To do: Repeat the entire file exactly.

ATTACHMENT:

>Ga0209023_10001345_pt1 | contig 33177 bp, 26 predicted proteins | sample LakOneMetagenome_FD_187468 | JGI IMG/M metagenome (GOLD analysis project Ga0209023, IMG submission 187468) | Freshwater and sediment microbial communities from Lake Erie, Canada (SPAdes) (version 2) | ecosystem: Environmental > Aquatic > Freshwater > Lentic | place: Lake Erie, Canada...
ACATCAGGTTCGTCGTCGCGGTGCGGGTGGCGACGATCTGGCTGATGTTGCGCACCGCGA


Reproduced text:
>Ga0209023_10001345_pt1 | contig 33177 bp, 26 predicted proteins | sample LakOneMetagenome_FD_187468 | JGI IMG/M metagenome (GOLD analysis project Ga0209023, IMG submission 187468) | Freshwater and sediment microbial communities from Lake Erie, Canada (SPAdes) (version 2) | ecosystem: Environmental > Aquatic > Freshwater > Lentic | place: Lake Erie, Canada...
ACATCAGGTTCGTCGTCGCGGTGCGGGTGGCGACGATCTGGCTGATGTTGCGCACCGCGA